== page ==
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Friday, February 4, 2011

Old Priests Reject New Translation



As expected the self-styled the Association of Catholic Priests of Ireland (ACP) have launched their call to the bishops to "postpone" the introduction of the new translation of the Missal - they want it "postponed" for five years.  Now you might wonder why I have put postponed in inverted commas, well if you read their statement you'll see why: in reality they do not want it postponed but discarded altogether so, after consultation with the people (ie them, I presume), a new more vibrant, dare we say "relevant", Mass can be put in place. 

See their views here.   Sarah McDonald of the Catholic News Service has an interesting article on it.  I also got to hear part of an interview on Newstalk with Fr Padraig McCarthy from the group who was talking about the number of words in a sentence in the new translation.  His objections were pretty poor. Fr Vincent Twomey had been on earlier defending the translation pointing out the overall positive aspects. 

The new association's objections were anticipated since the rejection of the new translation now falls in the overall agenda of those who dissent from orthodox Christian teaching and Catholic teachings in particular.  But there is also another reason they reject it: their understanding of the liturgy is different from the Catholic understanding.  Influenced by the secular thought of the sixties and seventies (they are all of that generation), liturgy is mostly a human centred, human focused activity: it is all about the gathered community gathering together to celebrate this gathering.  A ritualistic order of service does not fit into this view of liturgy.  The theology of the meal, which is part of the Church's theology of the Eucharist, overshadows the sacrificial element which is downplayed and even rejected, and so a new translation which heightens our focus on the ritual of the sacrifice is unacceptable.

They seem to be particularly stung by Rome's rejection of the 1998 translation and that the expertise of those experts who produced it was "spurned" - seems to be the usual argument liberals use to keep their agenda in place: reject it and you hurt good people who have worked so hard - I've heard that excuse recently. 

I remember seeing the 1998 translation before it went to Rome - a liturgy professor displayed it proudly for us when in seminary.  Looking at it I knew Rome was going to have a fit and it would be rejected.  They had rewritten the Missal according to their own taste - adding their own prayers: it was not a proper translation at all - but a new Missal.  It was also a massive tome - it seems when they got down to writing their own prayers for the Mass they forgot to stop.  I remember the state the professor was in when news came through Rome had rejected it - he nearly had a heart attack with fury, complaining about those who had no idea about the people in the Church today and no sense of what real liturgy was, and the "good people who worked so hard on it now being hurt and rejected".   Thank God Vox Clara came along and got things back on track.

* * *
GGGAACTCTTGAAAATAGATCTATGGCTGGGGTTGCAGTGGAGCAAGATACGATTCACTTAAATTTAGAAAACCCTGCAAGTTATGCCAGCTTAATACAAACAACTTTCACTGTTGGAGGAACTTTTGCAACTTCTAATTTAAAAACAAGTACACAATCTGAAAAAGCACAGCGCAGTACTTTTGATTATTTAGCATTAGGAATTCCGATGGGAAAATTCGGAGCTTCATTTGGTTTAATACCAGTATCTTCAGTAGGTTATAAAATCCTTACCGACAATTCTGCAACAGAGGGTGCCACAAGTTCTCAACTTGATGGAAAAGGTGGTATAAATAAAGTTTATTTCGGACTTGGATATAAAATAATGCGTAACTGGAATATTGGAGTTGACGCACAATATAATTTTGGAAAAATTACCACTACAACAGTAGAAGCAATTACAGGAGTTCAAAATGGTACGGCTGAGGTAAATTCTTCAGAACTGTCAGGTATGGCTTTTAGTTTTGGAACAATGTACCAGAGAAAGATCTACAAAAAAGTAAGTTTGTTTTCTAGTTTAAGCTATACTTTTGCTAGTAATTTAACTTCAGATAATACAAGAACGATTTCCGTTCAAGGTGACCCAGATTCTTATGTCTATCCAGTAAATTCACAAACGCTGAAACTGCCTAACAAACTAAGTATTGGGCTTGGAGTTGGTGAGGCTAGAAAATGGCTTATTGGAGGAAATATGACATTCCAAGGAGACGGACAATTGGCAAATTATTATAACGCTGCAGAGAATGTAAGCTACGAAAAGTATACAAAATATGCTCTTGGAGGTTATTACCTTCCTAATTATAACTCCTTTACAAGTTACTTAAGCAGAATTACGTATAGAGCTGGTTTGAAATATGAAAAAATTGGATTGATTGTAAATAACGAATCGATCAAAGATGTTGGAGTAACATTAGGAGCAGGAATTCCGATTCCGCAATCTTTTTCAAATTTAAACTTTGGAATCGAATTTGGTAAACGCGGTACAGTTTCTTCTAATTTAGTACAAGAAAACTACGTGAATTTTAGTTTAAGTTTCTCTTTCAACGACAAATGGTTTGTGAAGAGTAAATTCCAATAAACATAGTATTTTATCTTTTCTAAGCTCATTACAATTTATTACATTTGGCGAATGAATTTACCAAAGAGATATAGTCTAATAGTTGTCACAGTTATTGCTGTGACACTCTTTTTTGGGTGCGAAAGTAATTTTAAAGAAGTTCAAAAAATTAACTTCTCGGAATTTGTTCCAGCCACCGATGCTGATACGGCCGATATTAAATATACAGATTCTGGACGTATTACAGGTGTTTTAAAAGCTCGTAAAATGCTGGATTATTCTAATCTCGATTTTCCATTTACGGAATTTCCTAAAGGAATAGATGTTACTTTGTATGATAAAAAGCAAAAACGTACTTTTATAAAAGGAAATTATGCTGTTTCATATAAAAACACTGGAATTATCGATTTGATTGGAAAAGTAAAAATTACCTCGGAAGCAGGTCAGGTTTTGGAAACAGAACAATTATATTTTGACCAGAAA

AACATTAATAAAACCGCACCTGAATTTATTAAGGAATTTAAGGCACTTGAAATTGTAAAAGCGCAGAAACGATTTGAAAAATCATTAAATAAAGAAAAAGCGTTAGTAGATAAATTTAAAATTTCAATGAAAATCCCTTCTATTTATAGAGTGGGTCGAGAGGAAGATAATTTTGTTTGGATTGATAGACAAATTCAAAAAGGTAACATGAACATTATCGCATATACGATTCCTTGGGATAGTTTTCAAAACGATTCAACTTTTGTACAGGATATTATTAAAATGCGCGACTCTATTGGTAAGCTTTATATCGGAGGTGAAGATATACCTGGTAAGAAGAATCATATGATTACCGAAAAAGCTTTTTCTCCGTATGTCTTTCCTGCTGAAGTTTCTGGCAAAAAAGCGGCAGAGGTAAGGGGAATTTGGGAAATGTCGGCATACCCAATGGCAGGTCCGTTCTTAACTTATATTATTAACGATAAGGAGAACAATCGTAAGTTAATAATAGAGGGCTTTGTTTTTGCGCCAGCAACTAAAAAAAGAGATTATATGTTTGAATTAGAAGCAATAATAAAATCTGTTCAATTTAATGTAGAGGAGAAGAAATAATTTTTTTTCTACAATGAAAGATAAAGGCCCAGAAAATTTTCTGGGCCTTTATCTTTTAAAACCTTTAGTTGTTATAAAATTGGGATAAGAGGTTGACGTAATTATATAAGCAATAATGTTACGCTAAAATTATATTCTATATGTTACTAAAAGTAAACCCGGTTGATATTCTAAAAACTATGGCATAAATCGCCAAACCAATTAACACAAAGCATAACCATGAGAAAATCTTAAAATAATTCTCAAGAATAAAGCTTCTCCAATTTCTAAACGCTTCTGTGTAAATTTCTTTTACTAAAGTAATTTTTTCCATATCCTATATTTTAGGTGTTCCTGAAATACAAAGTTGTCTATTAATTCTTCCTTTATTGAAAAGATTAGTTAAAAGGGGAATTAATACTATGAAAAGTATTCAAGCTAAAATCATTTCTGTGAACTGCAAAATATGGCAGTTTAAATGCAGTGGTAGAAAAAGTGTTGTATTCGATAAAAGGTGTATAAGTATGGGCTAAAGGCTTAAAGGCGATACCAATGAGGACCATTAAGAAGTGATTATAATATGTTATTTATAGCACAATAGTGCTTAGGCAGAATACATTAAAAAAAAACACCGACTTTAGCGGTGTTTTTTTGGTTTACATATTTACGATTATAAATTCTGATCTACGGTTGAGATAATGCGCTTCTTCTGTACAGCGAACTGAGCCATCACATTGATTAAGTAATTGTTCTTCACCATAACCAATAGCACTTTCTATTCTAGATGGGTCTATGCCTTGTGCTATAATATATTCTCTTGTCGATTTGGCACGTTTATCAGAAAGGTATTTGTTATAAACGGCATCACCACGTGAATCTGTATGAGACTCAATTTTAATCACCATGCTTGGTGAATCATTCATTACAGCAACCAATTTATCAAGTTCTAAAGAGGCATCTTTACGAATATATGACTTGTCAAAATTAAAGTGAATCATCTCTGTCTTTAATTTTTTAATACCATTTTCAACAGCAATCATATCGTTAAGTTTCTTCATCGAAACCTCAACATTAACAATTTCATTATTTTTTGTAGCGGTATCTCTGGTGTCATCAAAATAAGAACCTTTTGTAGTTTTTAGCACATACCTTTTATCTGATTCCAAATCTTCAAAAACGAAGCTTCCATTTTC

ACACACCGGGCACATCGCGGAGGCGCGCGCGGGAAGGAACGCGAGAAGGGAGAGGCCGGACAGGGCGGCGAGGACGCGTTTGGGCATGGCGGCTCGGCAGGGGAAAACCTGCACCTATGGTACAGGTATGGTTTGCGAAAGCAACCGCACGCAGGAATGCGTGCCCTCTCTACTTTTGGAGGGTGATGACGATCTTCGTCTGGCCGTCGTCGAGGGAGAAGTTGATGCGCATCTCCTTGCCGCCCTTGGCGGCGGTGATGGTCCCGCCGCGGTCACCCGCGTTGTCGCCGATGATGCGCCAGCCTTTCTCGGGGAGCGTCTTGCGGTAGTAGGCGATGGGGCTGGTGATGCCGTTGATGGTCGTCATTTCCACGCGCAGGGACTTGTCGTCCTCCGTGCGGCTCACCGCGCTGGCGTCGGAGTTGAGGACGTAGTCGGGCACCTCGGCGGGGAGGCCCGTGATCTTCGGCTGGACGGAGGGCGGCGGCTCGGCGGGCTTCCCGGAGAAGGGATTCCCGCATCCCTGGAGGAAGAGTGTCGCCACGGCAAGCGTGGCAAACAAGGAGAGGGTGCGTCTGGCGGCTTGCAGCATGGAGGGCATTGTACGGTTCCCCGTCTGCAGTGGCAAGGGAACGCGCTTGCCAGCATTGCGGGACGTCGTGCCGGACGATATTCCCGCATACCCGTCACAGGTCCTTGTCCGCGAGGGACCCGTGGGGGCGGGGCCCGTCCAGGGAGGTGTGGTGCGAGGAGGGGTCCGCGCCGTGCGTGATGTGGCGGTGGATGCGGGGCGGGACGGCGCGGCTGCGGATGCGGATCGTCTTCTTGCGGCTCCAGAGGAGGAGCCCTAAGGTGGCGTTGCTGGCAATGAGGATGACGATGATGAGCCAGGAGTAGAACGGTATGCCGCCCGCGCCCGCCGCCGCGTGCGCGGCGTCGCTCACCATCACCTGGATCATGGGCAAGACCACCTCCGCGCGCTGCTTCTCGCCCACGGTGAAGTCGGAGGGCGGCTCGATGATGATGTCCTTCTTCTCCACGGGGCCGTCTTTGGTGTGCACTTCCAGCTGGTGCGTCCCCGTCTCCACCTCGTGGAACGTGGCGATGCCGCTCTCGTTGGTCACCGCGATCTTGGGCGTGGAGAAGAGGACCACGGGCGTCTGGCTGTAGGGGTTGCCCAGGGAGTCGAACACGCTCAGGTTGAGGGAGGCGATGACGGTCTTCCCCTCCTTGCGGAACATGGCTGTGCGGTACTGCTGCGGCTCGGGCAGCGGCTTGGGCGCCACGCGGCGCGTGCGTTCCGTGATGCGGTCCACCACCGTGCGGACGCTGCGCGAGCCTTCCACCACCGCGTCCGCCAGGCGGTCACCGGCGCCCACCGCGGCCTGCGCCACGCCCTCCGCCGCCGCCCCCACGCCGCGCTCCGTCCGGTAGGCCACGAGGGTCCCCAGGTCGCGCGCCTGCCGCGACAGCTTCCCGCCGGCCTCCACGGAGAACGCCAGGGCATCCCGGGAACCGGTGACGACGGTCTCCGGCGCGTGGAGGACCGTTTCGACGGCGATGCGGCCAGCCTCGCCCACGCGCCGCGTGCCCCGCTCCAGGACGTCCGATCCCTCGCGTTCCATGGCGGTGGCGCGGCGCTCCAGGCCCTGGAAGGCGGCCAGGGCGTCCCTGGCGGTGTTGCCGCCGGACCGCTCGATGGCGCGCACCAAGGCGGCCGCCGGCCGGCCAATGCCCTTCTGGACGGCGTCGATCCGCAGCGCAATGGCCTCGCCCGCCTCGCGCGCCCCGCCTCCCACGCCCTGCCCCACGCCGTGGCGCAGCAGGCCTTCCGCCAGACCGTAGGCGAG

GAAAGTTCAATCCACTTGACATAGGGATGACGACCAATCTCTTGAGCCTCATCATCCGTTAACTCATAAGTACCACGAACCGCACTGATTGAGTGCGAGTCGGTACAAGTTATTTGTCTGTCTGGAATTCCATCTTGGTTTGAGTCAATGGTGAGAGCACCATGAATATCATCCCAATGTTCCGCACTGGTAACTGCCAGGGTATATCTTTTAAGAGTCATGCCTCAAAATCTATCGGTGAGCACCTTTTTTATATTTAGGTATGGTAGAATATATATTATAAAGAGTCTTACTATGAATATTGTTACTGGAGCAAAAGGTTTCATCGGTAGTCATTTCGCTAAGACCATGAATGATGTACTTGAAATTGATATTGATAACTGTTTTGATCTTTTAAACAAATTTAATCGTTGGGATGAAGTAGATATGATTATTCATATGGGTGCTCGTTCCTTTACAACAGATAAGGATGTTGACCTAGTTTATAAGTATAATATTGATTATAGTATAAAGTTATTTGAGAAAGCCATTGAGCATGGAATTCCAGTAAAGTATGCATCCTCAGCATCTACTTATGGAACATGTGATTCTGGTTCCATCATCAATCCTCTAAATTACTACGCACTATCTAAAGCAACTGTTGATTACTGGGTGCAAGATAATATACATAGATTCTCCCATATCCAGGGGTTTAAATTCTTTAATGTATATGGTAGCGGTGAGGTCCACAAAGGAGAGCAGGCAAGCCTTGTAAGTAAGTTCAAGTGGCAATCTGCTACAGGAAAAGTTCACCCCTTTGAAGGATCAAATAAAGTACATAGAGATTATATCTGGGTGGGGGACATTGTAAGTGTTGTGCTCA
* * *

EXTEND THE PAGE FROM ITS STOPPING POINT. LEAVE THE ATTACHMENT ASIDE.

The new translation is not perfect, but it is a vast improvement on the present one which is inaccurate, banal and even dodgy in places.  The new is more archaic, but that is a positive - trendy translations age very quickly - imagine a Mass written in sixties language:   "Hey dude God, slap me a five" just doesn't do it;  no, "Lord God, grant us your grace" sounds better.  A trendy translation which the ACP wants will quickly become irrelevant, a classical translation, while not this year's slang, will not date.  All the religious traditions recognise this - they conduct their liturgies and worship with a poetic and symbolic language, many of them with a language which is no longer spoken by the masses, because they recognise that while worship is part of every day life it also looks beyond this life, to God and this means ritual action, formal prayer and beauty are essential.  

Another positive about the new translation: it will slow priests down saying Mass.  It might curb the Sprint Mass and reintroduce a little more decorum into prayer.  That can only be a positive.

13 comments:

  1. Sigh. I love the Extraordinary Form of the Roman Rite. Just sayin'...

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  2. Father, I am afraid that priests will continue to use bits of the old with the new, and continue the current practise of 'gender neutralising' the new text. What can a layman do to correct errant priests? If I know about such things as Redemptionis Sacramentum, why do the priests not?

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  3. Martin, your complaint is one many lay people, and priests are making today. Thank God for the laity who know the faith and the liturgy and seek to see it celebrated with dignity and according to the norms and directives. What can you do? Well first of all go and speak to the priest and with great gentleness and kindness (priests can be very sensitive about these things) just point out your concerns. If that fails over a time, then contact your local bishop and let him know, again with sensitivity. A respectful letter is best - keep a copy of your letter. You know the documents, so do not be afraid to quote them, but again with tact - do not be too pushy - bishops are also incredibly sensitive. If all that fails, then write to Rome, to the Congregation of Divine Worship and Disciple of Sacraments, explain what the abuses are and that you have spoken with the priest and the bishop and that nothing has been done. Include copies of any correspondance that has taken place. In the meantime pray for priests. They do try to celebrate the liturgy as well as they can, but there are some who think to do this they have to improve on the Mass or make it more relevant. They are acting in good faith, but they are still wrong and must be correctly, but gently.